To placate such objections, the Obama administration has changed the requirement to allow explicitly religious organizations and some other nonprofits to opt out of paying for insurance directly, passing the costs on to their insurance provider instead.

But that doesn’t apply to the big for-profit corporations at issue in the two cases that the Supreme Court has agreed to hear.

In one of them, the 10th Circuit Court upheld the argument of Oklahoma City-based Hobby Lobby Stores Inc., a chain of 500 arts-and-crafts stores with 13,000 full-time employees, that the mandate would violate the rights of owners David and Barbara Green under the Religious Freedom Restoration Act of 1993. That law says that a “person” can seek to opt out of a law under some circumstances if obeying it would “substantially burden” the exercise of his or her religion.

But is a corporation a “person?” Yes, says the 10th Circuit, under the Citizens United decision, which holds that corporations have the same First Amendment rights as individual people to spend money as a form of speech in political campaigns.

Not so, says the 3rd Circuit Court of Appeals, in the second of the two decisions the justices will review. In rejecting the arguments of Conestoga Wood Specialties, a Pennsylvania manufacturer of wooden cabinets owned by a Mennonite family, the appeals court wrote that corporations “do not pray, worship, observe sacraments or take other religiously motivated actions separate and apart from the intention and direction of their individual actors.”

That sounds right to me. Even if the corporations qualified as “persons” under the 1993 law, which I am sure would surprise many of those who voted for it, the law cites a “substantial burden” on the exercise of religion.

If any “burden” is imposed on the employers in these cases, it hardly can be called “substantial” any more than the burden government routinely imposes on taxpayers to fund overseas wars or domestic social programs to which they personally object.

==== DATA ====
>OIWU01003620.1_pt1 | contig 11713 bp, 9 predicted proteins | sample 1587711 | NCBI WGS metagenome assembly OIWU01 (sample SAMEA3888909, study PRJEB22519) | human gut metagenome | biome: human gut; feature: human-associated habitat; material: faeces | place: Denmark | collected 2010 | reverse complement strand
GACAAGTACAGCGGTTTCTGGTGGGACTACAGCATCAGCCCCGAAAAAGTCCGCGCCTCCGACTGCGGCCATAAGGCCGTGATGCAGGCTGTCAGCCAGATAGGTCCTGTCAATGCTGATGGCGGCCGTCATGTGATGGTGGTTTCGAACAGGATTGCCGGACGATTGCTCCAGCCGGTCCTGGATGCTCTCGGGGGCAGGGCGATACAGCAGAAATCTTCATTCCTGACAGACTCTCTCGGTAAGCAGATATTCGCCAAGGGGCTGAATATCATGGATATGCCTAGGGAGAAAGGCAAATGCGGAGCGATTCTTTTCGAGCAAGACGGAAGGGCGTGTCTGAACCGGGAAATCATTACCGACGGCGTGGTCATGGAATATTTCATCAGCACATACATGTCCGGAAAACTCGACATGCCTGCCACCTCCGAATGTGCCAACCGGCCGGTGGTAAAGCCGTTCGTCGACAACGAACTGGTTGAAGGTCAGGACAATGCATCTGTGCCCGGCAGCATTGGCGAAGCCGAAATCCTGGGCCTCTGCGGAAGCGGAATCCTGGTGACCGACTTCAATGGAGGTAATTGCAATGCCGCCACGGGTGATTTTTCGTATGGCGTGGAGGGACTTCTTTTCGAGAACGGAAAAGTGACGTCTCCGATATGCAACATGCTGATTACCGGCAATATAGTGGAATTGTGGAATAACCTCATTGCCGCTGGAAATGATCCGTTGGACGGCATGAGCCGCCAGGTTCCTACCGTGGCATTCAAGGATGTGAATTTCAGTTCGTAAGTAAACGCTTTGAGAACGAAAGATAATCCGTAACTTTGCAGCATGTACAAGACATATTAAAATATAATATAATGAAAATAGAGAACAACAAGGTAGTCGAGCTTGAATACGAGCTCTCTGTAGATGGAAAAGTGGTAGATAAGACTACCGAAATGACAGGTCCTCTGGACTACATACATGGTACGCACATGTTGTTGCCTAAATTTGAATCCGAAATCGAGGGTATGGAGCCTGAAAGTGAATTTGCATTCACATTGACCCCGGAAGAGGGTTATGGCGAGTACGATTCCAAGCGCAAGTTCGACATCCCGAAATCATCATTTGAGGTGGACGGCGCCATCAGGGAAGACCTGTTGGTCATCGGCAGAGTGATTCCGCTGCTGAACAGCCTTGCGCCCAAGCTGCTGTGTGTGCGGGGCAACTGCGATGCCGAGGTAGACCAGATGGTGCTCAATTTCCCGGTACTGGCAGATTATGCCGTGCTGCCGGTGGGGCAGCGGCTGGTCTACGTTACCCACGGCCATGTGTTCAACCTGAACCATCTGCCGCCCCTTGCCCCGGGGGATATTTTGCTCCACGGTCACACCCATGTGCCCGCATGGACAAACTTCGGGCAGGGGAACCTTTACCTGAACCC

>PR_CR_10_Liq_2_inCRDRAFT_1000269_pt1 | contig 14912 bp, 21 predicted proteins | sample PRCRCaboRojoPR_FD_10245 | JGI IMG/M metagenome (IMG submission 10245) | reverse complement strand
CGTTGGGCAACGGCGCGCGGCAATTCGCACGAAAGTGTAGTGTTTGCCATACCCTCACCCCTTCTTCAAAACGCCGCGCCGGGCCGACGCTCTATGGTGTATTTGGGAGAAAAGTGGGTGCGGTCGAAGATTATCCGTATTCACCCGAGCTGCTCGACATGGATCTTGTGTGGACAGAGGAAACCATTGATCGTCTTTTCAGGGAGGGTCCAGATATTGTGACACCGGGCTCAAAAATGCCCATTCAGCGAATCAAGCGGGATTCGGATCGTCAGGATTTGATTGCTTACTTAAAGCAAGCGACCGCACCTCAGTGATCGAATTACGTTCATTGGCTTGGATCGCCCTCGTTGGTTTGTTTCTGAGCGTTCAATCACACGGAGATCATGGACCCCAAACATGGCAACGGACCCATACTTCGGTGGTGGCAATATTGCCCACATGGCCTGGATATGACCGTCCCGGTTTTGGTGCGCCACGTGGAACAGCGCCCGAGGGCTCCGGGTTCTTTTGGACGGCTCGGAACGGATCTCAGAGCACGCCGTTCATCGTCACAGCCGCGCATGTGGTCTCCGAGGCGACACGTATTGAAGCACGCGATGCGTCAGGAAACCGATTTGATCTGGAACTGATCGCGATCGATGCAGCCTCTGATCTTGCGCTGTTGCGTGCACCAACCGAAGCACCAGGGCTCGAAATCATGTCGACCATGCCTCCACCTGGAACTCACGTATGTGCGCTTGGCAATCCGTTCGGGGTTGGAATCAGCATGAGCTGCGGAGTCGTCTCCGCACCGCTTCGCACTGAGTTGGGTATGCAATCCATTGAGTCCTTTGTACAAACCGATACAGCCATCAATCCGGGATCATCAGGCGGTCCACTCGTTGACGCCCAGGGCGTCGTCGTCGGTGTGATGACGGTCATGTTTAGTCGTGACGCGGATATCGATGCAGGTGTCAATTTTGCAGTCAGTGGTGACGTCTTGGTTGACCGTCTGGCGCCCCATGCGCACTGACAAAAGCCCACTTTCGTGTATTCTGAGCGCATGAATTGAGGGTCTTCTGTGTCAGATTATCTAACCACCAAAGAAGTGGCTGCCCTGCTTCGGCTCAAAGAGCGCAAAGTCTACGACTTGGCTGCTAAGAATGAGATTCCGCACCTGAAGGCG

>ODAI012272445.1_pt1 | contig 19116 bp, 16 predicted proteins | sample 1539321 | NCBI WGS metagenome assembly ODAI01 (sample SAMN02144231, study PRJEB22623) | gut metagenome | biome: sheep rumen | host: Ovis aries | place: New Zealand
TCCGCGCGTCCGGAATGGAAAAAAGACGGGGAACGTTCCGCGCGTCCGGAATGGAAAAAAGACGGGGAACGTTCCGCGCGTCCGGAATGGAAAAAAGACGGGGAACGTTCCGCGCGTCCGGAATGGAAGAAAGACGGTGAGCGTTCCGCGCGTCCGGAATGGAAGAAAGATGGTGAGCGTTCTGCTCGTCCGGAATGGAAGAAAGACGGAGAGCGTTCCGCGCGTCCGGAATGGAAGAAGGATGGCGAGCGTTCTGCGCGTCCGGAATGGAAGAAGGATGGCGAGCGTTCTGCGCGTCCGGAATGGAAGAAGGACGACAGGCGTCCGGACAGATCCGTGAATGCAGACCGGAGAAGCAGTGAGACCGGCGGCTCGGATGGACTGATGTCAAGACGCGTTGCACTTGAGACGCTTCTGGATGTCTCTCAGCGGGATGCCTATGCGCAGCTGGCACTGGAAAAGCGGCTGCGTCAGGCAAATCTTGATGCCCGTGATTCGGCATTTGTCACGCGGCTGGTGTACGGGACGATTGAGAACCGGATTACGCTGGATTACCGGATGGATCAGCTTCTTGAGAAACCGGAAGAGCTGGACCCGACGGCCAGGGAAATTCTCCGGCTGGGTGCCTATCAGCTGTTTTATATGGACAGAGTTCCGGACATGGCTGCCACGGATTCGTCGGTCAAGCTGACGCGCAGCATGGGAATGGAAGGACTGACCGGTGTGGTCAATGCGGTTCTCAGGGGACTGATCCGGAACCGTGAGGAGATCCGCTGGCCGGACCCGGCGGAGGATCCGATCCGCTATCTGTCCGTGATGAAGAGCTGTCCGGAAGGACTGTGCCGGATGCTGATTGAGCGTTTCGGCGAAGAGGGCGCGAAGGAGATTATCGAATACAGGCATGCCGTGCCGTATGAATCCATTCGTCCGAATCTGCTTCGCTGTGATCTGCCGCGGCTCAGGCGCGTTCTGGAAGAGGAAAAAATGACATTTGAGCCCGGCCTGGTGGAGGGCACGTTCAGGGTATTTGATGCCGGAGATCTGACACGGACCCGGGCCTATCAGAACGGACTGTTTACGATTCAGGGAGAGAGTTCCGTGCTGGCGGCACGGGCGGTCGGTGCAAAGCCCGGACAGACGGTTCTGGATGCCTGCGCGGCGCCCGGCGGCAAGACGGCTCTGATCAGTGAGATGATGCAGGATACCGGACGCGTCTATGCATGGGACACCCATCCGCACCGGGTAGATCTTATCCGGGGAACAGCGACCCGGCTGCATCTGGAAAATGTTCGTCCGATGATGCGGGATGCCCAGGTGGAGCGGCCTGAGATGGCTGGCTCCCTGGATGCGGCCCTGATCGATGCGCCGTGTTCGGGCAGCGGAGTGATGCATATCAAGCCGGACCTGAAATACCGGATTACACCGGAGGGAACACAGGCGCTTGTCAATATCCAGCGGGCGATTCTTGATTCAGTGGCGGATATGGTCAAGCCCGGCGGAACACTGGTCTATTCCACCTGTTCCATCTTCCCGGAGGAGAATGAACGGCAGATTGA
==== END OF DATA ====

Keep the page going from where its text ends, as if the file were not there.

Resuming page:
But if the high court grants corporations a religious license to pick and choose whichever government rules they want to follow or taxes they want to pay, a substantial burden would be imposed on the ability of the health care law to work — which would be just fine with some of its critics.

The impact of such a decision would reach far beyond Obamacare. That’s why the Supreme Court has drawn boundaries around the First Amendment’s “free exercise of religion” clause since its ruling in the 1878 test case of the bigamy conviction of George Reynolds, the personal secretary to Mormon leader Brigham Young.

Reynolds contended that his bigamy conviction violated his First Amendment rights as a member of the Church of Jesus Christ of Latter-Day Saints, which would not renounce bigamy until 1890. He lost, mainly because of legal reasoning drawn partly from a letter by Thomas Jefferson in which he drew a sharp distinction between religious belief and religiously motivated actions.

Because belief “lies solely between man and his God,” Jefferson wrote, “the legislative powers of the government reach actions only, and not opinions.” In that spirit, the Supreme Court’ wrote, “Suppose one believed that human sacrifices were a necessary part of religious worship, would it be seriously contended that the civil government under which he lived could not interfere to prevent a sacrifice?”

One hopes not. Government should not intrude on religious faith, but for the sake of the common good, it occasionally must intervene in acts that are motivated by religious belief.


By: Clarence Page, The National Memo, December 2, 2013

December 3, 2013 Posted by | Affordable Care Act, Contraception, Corporations | , , , , , , | Leave a comment